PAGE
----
CID officers have searched the Colombo residence of career journalist and former Editor of the State-owned Sunday Observer, Dharisha Bastians, and taken away her computer last week.
Bastians, who was forced to leave the country after the change in Government, after her name was dragged into an investigation Involving the alleged abduction of an employee of the Swiss Embassy in Colombo, said that as a journalist, she is horrified at the public exposure of her telephone records, which could seriously endanger and compromise sources and contacts, then, now and in the future.
In a note sent to colleagues in the media about the unfolding CID investigation, Bastians said that for several months, her name has been linked to an ongoing criminal investigation into an alleged abduction that took place in November 2019, and in connection with this investigation, the Criminal Investigation Department (CID) has questioned her associates and former colleagues specifically regarding her electronic devices.
“On 29 May 2020 and 4 June 2020, officials from the Criminal Investigation Department arrived at my home in Colombo, and made efforts to seize my personal laptop computer without a warrant. We obtained legal assistance, and my family informed the CID officials that the device could not be handed over without a court order,” Bastians said.
On 9 June 2020, five CID officials arrived at her residence in Colombo with a warrant to search the house. “The officers searched the entire house including bedrooms, my desk, and my workspace. Photographs were taken during the visit. My computer was found, seized, and sealed. A receipt was provided for the laptop, the power adapter, and the laptop bag. Statements were recorded from family members residing at my home,” she said.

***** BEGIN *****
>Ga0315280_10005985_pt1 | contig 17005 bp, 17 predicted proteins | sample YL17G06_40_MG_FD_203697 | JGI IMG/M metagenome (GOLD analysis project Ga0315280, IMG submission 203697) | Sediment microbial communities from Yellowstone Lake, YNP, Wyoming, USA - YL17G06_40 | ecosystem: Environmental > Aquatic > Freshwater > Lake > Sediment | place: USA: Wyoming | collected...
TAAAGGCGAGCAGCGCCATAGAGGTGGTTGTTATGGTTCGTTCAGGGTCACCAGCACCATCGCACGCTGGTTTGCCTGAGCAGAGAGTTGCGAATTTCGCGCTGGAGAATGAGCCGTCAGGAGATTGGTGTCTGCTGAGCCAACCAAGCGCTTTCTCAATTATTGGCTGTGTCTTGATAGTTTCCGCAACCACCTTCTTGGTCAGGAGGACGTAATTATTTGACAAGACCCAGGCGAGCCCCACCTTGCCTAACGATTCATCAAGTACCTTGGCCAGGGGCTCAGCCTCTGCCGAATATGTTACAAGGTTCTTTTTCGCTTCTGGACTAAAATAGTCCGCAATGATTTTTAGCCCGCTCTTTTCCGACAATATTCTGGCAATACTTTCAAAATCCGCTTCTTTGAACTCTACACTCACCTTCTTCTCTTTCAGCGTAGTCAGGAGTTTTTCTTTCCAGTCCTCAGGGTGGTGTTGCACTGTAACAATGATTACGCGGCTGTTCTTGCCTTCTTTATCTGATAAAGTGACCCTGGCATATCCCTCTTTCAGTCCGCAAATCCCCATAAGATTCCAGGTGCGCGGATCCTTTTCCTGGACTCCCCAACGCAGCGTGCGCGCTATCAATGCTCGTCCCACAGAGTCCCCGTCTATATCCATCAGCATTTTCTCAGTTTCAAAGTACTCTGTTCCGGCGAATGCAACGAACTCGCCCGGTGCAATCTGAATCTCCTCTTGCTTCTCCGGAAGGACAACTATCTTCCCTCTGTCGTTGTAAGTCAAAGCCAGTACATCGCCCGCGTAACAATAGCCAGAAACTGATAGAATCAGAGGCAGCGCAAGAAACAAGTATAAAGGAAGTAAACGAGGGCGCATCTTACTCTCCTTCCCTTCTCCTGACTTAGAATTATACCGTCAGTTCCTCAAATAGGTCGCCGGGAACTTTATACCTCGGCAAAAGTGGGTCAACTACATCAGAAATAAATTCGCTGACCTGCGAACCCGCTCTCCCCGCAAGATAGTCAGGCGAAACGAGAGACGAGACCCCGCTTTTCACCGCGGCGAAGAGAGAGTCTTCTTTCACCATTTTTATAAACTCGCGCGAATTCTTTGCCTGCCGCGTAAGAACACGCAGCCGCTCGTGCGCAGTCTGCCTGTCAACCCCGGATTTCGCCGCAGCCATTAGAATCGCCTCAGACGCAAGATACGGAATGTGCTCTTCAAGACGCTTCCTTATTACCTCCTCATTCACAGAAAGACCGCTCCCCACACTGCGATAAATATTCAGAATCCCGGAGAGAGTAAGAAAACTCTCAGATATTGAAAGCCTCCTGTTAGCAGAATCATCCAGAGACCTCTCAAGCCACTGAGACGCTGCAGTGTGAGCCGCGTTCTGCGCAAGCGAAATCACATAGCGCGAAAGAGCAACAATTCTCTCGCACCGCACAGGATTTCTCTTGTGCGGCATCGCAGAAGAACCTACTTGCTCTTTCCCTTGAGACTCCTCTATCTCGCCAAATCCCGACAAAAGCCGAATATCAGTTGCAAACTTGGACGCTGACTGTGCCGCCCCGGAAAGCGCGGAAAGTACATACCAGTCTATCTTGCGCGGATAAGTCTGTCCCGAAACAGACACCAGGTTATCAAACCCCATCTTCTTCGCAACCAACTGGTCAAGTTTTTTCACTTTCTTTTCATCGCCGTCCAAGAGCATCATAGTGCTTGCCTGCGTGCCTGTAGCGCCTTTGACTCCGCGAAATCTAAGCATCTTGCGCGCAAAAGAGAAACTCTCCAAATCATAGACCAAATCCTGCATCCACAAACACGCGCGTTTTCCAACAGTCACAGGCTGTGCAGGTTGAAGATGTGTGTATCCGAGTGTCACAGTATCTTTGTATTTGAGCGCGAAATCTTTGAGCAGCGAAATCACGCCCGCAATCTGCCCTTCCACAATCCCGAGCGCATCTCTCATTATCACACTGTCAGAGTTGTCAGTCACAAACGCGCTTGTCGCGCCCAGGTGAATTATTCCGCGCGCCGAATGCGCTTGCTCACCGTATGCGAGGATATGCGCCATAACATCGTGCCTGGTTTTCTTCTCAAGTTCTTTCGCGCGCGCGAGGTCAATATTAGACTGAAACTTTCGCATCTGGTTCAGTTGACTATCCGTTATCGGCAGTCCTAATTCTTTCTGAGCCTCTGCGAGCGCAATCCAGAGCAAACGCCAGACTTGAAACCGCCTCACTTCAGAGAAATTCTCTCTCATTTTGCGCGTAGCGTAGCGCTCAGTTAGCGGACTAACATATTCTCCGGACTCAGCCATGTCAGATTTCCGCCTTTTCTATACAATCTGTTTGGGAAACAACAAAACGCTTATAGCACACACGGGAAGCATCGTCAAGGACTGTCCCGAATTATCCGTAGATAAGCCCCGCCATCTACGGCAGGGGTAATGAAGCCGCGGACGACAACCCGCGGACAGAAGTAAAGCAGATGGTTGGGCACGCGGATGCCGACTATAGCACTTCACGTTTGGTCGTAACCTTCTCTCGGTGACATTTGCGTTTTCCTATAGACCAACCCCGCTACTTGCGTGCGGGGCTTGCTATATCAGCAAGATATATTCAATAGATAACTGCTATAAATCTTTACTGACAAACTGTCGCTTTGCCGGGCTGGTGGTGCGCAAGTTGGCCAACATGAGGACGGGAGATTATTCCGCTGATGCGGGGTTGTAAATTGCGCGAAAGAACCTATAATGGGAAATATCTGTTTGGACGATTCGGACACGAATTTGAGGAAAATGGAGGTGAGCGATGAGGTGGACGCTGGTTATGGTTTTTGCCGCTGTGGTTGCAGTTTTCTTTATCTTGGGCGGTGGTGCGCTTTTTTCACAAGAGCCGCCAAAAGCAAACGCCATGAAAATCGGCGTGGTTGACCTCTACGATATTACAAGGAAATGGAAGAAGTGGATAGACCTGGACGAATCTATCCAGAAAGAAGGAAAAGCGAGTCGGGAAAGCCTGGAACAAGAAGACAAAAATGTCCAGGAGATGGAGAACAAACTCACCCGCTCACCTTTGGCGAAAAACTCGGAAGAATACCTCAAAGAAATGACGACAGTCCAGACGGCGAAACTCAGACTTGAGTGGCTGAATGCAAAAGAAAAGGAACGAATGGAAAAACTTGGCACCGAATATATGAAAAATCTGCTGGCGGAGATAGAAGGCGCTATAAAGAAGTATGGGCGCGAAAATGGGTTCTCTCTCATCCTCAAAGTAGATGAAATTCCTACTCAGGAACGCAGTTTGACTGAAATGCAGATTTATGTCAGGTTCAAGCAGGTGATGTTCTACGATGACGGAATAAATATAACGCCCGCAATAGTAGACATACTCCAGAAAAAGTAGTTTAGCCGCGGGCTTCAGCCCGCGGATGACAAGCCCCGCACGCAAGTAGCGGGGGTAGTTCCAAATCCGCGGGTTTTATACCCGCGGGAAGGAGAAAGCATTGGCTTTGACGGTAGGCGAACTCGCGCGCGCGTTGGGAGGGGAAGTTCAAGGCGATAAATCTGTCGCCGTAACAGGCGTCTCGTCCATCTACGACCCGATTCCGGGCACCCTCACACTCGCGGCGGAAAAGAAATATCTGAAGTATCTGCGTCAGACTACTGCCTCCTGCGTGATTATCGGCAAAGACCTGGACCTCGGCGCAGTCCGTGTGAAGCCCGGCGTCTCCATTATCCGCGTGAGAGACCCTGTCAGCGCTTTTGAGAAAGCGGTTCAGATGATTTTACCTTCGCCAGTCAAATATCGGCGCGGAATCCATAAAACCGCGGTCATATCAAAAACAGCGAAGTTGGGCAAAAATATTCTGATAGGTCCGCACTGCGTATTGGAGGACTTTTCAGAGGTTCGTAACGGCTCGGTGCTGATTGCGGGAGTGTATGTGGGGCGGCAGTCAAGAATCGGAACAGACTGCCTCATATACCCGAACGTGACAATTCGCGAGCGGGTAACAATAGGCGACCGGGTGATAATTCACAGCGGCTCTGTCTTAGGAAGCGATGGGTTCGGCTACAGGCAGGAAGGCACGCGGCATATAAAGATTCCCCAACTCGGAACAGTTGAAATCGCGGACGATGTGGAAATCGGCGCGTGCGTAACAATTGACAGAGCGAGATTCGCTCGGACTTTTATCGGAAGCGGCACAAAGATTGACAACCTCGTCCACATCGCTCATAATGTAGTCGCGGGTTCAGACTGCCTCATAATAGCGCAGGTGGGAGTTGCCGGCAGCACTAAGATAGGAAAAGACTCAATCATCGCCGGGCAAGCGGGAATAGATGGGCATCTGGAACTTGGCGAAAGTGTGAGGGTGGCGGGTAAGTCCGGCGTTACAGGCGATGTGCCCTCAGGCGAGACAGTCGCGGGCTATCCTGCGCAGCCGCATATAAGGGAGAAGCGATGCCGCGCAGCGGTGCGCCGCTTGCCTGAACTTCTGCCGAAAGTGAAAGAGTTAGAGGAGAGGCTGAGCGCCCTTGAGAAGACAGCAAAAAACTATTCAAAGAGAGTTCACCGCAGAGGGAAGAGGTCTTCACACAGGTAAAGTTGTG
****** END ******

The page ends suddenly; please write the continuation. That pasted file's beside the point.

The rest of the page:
“On a previous occasion during the same investigation, the CID obtained my Call Data Records without a court order, scrutinised them, and subsequently exposed the information. As a journalist, I was horrified at the public exposure of my telephone records, which could seriously endanger and compromise my sources and contacts, then, now and in the future,” Bastians said.
She added that she is willing to cooperate with any investigation by appropriate law enforcement agencies and is confident the CID will find nothing incriminating in the analysis of her computer, but “under the prevailing circumstances, I remain gravely concerned about potential efforts by interested parties to compromise the integrity of hardware, software, data and documents of the laptop and any other electronic material/devices belonging to me, obtained by law enforcement. “
Bastians said she puts her faith in Sri Lanka’s Judiciary to ensure due process is followed with regard to her computer, which is now in the custody of the CID, particularly because it is a device she once used in her work as a journalist.